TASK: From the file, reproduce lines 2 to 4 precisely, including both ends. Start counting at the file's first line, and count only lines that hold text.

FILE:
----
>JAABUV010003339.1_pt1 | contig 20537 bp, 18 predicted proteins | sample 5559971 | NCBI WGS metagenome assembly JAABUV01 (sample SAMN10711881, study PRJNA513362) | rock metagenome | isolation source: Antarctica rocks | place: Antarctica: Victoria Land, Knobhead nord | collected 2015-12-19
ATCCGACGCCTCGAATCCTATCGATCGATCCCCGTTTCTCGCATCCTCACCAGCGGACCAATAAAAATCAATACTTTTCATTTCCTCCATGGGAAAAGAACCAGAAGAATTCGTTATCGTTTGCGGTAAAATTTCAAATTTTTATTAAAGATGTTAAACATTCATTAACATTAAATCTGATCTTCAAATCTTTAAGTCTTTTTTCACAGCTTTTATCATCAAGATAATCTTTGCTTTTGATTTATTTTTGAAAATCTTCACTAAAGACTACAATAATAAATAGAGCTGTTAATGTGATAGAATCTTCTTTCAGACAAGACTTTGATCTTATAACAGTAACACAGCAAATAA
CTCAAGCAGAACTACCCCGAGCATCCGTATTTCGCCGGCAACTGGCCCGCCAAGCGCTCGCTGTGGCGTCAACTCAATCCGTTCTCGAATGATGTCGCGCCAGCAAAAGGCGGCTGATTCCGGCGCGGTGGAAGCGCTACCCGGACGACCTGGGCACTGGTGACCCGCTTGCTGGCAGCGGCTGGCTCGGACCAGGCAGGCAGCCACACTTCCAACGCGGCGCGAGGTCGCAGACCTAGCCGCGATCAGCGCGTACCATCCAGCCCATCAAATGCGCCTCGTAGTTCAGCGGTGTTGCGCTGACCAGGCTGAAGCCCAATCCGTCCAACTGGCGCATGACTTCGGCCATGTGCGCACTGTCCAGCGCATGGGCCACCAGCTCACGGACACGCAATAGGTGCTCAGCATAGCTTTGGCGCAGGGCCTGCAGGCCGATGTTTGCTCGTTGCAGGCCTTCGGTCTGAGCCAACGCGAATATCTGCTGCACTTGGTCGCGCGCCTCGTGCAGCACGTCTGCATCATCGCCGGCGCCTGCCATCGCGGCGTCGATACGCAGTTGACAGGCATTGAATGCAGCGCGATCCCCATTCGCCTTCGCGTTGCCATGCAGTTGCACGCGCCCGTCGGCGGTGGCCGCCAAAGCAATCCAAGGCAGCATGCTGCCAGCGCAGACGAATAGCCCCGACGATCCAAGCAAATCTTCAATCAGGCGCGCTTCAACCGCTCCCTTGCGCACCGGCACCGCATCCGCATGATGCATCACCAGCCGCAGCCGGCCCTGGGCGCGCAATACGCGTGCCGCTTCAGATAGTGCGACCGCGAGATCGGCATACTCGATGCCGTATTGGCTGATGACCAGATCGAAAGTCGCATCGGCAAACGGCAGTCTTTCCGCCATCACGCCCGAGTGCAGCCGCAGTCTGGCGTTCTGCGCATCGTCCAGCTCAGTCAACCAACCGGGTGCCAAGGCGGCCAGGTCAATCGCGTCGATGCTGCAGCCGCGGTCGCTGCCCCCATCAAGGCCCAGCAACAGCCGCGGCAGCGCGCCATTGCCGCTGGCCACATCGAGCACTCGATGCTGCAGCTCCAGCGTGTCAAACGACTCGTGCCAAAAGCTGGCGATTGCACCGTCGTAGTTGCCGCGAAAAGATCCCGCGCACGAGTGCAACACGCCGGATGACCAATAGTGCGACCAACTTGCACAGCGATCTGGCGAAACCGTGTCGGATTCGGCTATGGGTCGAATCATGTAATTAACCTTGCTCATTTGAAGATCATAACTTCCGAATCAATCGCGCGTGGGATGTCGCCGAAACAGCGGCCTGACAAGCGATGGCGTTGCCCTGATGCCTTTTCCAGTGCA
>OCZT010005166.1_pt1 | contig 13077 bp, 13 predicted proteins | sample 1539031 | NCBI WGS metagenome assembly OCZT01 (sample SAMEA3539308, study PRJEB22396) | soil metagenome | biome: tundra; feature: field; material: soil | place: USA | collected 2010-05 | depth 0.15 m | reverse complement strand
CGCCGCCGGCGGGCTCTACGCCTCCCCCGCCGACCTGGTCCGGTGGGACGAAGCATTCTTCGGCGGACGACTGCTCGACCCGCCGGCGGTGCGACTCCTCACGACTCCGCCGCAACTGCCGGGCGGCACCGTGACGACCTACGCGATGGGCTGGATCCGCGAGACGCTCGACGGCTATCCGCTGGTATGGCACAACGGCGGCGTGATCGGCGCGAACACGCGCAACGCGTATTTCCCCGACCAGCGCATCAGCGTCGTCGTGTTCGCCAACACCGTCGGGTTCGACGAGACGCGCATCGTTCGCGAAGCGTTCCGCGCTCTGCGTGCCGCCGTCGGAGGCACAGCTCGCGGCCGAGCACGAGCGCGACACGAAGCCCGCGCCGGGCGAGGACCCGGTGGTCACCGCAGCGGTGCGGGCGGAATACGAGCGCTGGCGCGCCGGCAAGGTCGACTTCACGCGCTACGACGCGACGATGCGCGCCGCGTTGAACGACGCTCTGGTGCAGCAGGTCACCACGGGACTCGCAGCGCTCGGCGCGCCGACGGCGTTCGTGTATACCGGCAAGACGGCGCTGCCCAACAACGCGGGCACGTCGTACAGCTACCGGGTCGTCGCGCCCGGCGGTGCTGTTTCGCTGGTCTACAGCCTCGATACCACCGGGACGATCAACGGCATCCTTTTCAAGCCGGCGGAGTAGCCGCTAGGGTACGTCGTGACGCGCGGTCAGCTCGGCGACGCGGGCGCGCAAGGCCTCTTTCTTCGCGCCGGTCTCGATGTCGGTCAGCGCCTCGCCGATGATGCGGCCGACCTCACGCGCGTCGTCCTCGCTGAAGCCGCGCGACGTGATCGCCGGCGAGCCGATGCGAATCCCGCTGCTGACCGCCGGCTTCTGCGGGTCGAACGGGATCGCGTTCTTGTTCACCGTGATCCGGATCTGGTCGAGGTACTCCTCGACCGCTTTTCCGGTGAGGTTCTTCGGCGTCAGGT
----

ATCCGACGCCTCGAATCCTATCGATCGATCCCCGTTTCTCGCATCCTCACCAGCGGACCAATAAAAATCAATACTTTTCATTTCCTCCATGGGAAAAGAACCAGAAGAATTCGTTATCGTTTGCGGTAAAATTTCAAATTTTTATTAAAGATGTTAAACATTCATTAACATTAAATCTGATCTTCAAATCTTTAAGTCTTTTTTCACAGCTTTTATCATCAAGATAATCTTTGCTTTTGATTTATTTTTGAAAATCTTCACTAAAGACTACAATAATAAATAGAGCTGTTAATGTGATAGAATCTTCTTTCAGACAAGACTTTGATCTTATAACAGTAACACAGCAAATAA
CTCAAGCAGAACTACCCCGAGCATCCGTATTTCGCCGGCAACTGGCCCGCCAAGCGCTCGCTGTGGCGTCAACTCAATCCGTTCTCGAATGATGTCGCGCCAGCAAAAGGCGGCTGATTCCGGCGCGGTGGAAGCGCTACCCGGACGACCTGGGCACTGGTGACCCGCTTGCTGGCAGCGGCTGGCTCGGACCAGGCAGGCAGCCACACTTCCAACGCGGCGCGAGGTCGCAGACCTAGCCGCGATCAGCGCGTACCATCCAGCCCATCAAATGCGCCTCGTAGTTCAGCGGTGTTGCGCTGACCAGGCTGAAGCCCAATCCGTCCAACTGGCGCATGACTTCGGCCATGTGCGCACTGTCCAGCGCATGGGCCACCAGCTCACGGACACGCAATAGGTGCTCAGCATAGCTTTGGCGCAGGGCCTGCAGGCCGATGTTTGCTCGTTGCAGGCCTTCGGTCTGAGCCAACGCGAATATCTGCTGCACTTGGTCGCGCGCCTCGTGCAGCACGTCTGCATCATCGCCGGCGCCTGCCATCGCGGCGTCGATACGCAGTTGACAGGCATTGAATGCAGCGCGATCCCCATTCGCCTTCGCGTTGCCATGCAGTTGCACGCGCCCGTCGGCGGTGGCCGCCAAAGCAATCCAAGGCAGCATGCTGCCAGCGCAGACGAATAGCCCCGACGATCCAAGCAAATCTTCAATCAGGCGCGCTTCAACCGCTCCCTTGCGCACCGGCACCGCATCCGCATGATGCATCACCAGCCGCAGCCGGCCCTGGGCGCGCAATACGCGTGCCGCTTCAGATAGTGCGACCGCGAGATCGGCATACTCGATGCCGTATTGGCTGATGACCAGATCGAAAGTCGCATCGGCAAACGGCAGTCTTTCCGCCATCACGCCCGAGTGCAGCCGCAGTCTGGCGTTCTGCGCATCGTCCAGCTCAGTCAACCAACCGGGTGCCAAGGCGGCCAGGTCAATCGCGTCGATGCTGCAGCCGCGGTCGCTGCCCCCATCAAGGCCCAGCAACAGCCGCGGCAGCGCGCCATTGCCGCTGGCCACATCGAGCACTCGATGCTGCAGCTCCAGCGTGTCAAACGACTCGTGCCAAAAGCTGGCGATTGCACCGTCGTAGTTGCCGCGAAAAGATCCCGCGCACGAGTGCAACACGCCGGATGACCAATAGTGCGACCAACTTGCACAGCGATCTGGCGAAACCGTGTCGGATTCGGCTATGGGTCGAATCATGTAATTAACCTTGCTCATTTGAAGATCATAACTTCCGAATCAATCGCGCGTGGGATGTCGCCGAAACAGCGGCCTGACAAGCGATGGCGTTGCCCTGATGCCTTTTCCAGTGCA
>OCZT010005166.1_pt1 | contig 13077 bp, 13 predicted proteins | sample 1539031 | NCBI WGS metagenome assembly OCZT01 (sample SAMEA3539308, study PRJEB22396) | soil metagenome | biome: tundra; feature: field; material: soil | place: USA | collected 2010-05 | depth 0.15 m | reverse complement strand